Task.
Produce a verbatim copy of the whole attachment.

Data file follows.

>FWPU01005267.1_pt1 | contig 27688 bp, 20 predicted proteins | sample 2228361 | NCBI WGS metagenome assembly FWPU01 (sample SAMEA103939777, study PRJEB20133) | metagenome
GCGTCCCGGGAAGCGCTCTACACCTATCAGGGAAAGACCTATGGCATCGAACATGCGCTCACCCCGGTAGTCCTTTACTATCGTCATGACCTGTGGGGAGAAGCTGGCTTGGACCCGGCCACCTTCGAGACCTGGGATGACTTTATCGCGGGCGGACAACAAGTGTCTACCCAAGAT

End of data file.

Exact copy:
>FWPU01005267.1_pt1 | contig 27688 bp, 20 predicted proteins | sample 2228361 | NCBI WGS metagenome assembly FWPU01 (sample SAMEA103939777, study PRJEB20133) | metagenome
GCGTCCCGGGAAGCGCTCTACACCTATCAGGGAAAGACCTATGGCATCGAACATGCGCTCACCCCGGTAGTCCTTTACTATCGTCATGACCTGTGGGGAGAAGCTGGCTTGGACCCGGCCACCTTCGAGACCTGGGATGACTTTATCGCGGGCGGACAACAAGTGTCTACCCAAGAT